Just two weeks after Spain's parliament overwhelmingly shot down the referendum bid, Mas said he was determined to hold a vote.
"The referendum will be called for sure and the Catalan people will be called to the polls on November 9th," he told foreign correspondents on the day the region celebrates its patron Sant Jordi, or Saint George.
"Might the central government want to cancel it? I don't know. That doesn't depend on me," Mas said.
Mas also send letters to civil servants in Catalonia, telling them "2014 will be the year Catalonia votes", Spain's El Mundo newspaper reported on Thursday.
"I hope, desire and trust that we will exercise our rights in an exemplary fashion and that we will do it with full respect for everyone's opinions," the letter to all public workers read, according to the national daily.
The planned referendum would ask voters two questions:
- "Do you think that Catalonia should be a State, yes or no?"
- "If yes, do you want that State to be independent, yes or no?"
Many Catalans point to Scotland, whose leaders have called a referendum to be held in September on independence from Britain -- a move authorized by the British government.
But Prime Minister Mariano Rajoy has vowed to block any referendum.
With both the ruling Popular Party and the main opposition Socialist Party against the referendum, Spain's parliament rejected the bid by 299–47 votes on April 8.
Nevertheless, the Catalan government says it will now seek to pass a regional law allowing it to conduct a consultative referendum on the question.
Mas urged the Spanish government not to block such a vote, which he has promised to hold since winning November 2012 regional elections.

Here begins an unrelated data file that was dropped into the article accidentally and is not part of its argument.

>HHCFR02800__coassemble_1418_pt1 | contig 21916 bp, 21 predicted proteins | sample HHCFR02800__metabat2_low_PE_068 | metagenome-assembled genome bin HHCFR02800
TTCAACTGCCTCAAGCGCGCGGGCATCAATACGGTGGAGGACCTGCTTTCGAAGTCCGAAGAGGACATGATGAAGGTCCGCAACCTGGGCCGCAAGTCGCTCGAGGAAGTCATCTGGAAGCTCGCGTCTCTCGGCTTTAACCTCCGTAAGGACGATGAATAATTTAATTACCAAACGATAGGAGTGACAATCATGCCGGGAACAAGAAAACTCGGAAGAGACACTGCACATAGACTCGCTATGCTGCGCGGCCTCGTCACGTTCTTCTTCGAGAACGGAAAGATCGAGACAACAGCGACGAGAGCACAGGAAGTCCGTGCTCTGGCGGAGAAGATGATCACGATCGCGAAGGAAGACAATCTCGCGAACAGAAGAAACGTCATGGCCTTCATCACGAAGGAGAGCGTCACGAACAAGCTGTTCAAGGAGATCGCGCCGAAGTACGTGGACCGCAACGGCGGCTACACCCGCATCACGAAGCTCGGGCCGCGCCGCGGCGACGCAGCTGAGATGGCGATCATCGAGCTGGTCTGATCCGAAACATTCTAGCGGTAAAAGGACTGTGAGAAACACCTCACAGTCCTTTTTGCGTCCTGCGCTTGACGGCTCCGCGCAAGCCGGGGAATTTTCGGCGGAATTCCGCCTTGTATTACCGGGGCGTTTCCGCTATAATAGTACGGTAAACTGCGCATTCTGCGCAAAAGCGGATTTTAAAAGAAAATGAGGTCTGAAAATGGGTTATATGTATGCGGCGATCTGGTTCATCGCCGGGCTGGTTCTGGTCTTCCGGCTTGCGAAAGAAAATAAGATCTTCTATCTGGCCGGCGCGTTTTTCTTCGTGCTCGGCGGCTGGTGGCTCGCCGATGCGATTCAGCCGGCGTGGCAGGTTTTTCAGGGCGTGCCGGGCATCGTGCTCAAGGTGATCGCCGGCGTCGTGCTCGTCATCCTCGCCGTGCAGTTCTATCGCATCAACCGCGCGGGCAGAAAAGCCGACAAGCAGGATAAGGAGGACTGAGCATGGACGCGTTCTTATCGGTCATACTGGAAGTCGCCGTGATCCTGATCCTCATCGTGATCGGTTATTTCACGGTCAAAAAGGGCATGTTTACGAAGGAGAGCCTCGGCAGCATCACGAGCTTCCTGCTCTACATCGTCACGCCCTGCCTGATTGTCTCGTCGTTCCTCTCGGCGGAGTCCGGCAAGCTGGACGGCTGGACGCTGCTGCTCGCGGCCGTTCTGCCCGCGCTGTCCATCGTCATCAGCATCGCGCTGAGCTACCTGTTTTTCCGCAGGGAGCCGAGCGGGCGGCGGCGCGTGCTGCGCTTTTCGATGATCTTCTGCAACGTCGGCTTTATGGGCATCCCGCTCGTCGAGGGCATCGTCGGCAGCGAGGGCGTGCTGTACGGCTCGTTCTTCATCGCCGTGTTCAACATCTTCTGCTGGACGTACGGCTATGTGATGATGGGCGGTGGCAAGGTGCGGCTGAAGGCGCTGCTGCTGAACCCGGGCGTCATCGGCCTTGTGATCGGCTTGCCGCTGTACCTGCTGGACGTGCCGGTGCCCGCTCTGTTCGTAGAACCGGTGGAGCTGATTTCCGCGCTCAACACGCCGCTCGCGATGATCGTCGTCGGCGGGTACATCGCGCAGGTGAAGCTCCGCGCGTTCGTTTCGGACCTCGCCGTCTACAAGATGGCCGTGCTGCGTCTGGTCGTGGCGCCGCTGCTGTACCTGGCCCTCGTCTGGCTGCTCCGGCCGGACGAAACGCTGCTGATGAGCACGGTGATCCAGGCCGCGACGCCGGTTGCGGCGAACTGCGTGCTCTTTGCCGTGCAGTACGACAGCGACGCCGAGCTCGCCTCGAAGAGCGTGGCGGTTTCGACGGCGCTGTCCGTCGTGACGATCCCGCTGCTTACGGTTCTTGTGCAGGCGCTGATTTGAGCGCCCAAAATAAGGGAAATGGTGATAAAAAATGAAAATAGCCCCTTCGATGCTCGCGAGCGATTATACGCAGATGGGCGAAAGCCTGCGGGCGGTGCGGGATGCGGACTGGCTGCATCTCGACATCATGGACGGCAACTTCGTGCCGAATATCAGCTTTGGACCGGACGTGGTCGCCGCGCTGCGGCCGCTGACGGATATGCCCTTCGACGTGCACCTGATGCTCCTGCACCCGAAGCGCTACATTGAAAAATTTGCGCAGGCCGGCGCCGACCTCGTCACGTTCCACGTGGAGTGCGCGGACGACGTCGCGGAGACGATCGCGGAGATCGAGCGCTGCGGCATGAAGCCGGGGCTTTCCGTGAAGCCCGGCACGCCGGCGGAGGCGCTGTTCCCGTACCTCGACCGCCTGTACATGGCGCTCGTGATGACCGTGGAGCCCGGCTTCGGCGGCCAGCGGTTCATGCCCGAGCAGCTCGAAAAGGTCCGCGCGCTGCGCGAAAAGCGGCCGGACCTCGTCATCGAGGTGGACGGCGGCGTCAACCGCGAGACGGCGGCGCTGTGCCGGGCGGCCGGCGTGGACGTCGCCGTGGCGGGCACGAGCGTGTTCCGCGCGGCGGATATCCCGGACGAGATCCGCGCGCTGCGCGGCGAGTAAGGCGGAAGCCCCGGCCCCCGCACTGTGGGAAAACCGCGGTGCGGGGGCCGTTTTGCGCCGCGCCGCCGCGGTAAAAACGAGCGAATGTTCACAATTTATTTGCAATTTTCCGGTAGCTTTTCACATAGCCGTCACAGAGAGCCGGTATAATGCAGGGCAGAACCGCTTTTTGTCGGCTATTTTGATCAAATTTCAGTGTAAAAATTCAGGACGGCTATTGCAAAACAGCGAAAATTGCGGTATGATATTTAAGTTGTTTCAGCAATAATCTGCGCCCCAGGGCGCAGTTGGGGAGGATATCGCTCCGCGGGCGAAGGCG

"We ask that it not obstruct a process that will be strictly Catalan, with a Catalan law approved by the Catalan parliament," he added.
"It will not be strictly binding, it will be purely participatory to find out the opinion of the Catalans."
We will not stop
Proud of their distinct language and culture, a growing number of Catalonia's 7.5 million citizens resent the redistribution of their taxes to other parts of Spain and believe the region would be better off on its own.
The 2008 real estate crash that triggered a five-year economic downturn across Spain has added to the pressure for secession over the past two years.
Polls indicate a slim majority of Catalans support independence.
Spain's prime minister has promised to appeal against any referendum to the nation's Constitutional Court, however.
Rajoy says Spain is better off united and that a referendum would flout the country's 1978 constitution, which confers sovereignty on all Spaniards, not those of a single region.
The Constitutional Court ruled last month that a region like Catalonia could not "unilaterally" call a referendum on its sovereignty.
But Mas was undeterred.
"The offer of dialogue is permanent and remains open but we will not stop the process. If we stop and there is no alternative, the frustration will be total and absolute," he said.
The Catalan political chief has previously promised to act within the law.
Mas has said, too, that if the referendum is frustrated he could call snap elections as a form of plebiscite on the future of Catalonia.